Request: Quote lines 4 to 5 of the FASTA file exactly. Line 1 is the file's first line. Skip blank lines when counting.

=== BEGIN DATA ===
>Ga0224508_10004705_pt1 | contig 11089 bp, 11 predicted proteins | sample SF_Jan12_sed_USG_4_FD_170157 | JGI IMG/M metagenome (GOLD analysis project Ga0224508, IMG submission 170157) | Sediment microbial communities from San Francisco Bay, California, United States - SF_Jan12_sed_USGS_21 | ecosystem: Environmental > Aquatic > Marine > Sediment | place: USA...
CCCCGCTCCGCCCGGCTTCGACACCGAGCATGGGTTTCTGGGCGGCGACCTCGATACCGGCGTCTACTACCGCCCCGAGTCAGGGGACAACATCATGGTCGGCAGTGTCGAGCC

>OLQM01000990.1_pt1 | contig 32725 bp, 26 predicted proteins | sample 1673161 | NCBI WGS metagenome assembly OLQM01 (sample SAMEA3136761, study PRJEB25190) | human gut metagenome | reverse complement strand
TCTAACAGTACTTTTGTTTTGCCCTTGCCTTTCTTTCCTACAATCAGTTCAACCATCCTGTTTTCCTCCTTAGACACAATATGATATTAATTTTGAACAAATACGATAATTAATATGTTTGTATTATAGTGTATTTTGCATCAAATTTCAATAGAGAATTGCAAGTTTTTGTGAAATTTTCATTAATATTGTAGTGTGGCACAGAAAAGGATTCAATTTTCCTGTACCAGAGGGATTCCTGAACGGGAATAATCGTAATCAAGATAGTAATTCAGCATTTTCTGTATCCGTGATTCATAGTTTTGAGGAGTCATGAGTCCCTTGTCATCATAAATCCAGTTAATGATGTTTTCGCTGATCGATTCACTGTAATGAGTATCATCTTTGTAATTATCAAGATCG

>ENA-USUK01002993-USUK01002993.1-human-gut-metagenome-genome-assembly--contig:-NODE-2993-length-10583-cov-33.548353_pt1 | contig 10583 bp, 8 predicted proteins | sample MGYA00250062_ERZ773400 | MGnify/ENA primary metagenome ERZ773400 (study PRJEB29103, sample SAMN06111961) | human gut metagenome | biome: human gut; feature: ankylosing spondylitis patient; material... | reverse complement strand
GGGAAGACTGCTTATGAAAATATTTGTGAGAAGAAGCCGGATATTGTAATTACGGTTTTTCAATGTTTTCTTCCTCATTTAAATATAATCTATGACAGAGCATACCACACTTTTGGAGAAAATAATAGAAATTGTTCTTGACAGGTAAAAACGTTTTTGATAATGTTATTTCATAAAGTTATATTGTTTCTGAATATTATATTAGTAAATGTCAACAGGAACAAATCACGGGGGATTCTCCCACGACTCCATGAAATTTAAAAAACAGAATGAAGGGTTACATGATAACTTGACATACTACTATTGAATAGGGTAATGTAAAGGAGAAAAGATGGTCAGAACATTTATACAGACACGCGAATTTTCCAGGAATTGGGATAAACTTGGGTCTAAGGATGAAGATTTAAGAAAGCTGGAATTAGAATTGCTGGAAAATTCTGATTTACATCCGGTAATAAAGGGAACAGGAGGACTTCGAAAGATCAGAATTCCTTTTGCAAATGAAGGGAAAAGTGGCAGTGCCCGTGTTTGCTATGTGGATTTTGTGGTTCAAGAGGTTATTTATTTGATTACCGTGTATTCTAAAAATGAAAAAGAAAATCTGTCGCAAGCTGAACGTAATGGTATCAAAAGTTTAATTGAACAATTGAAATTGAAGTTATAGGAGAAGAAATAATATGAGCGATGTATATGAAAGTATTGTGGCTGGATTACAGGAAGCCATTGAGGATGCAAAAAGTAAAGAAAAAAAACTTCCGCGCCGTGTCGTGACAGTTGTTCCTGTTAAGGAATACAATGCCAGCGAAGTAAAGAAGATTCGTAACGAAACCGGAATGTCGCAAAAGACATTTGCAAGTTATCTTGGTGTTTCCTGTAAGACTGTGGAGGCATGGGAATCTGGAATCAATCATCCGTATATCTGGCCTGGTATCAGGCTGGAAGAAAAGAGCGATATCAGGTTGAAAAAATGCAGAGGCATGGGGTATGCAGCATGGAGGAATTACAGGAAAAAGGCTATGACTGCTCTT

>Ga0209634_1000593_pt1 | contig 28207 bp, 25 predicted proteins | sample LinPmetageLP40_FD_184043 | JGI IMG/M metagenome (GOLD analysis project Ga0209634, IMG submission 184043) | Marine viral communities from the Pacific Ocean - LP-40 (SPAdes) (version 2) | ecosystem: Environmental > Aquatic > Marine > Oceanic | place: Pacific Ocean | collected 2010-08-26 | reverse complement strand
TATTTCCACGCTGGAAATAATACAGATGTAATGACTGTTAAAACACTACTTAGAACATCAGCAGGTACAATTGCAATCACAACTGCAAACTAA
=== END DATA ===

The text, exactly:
TCTAACAGTACTTTTGTTTTGCCCTTGCCTTTCTTTCCTACAATCAGTTCAACCATCCTGTTTTCCTCCTTAGACACAATATGATATTAATTTTGAACAAATACGATAATTAATATGTTTGTATTATAGTGTATTTTGCATCAAATTTCAATAGAGAATTGCAAGTTTTTGTGAAATTTTCATTAATATTGTAGTGTGGCACAGAAAAGGATTCAATTTTCCTGTACCAGAGGGATTCCTGAACGGGAATAATCGTAATCAAGATAGTAATTCAGCATTTTCTGTATCCGTGATTCATAGTTTTGAGGAGTCATGAGTCCCTTGTCATCATAAATCCAGTTAATGATGTTTTCGCTGATCGATTCACTGTAATGAGTATCATCTTTGTAATTATCAAGATCG

>ENA-USUK01002993-USUK01002993.1-human-gut-metagenome-genome-assembly--contig:-NODE-2993-length-10583-cov-33.548353_pt1 | contig 10583 bp, 8 predicted proteins | sample MGYA00250062_ERZ773400 | MGnify/ENA primary metagenome ERZ773400 (study PRJEB29103, sample SAMN06111961) | human gut metagenome | biome: human gut; feature: ankylosing spondylitis patient; material... | reverse complement strand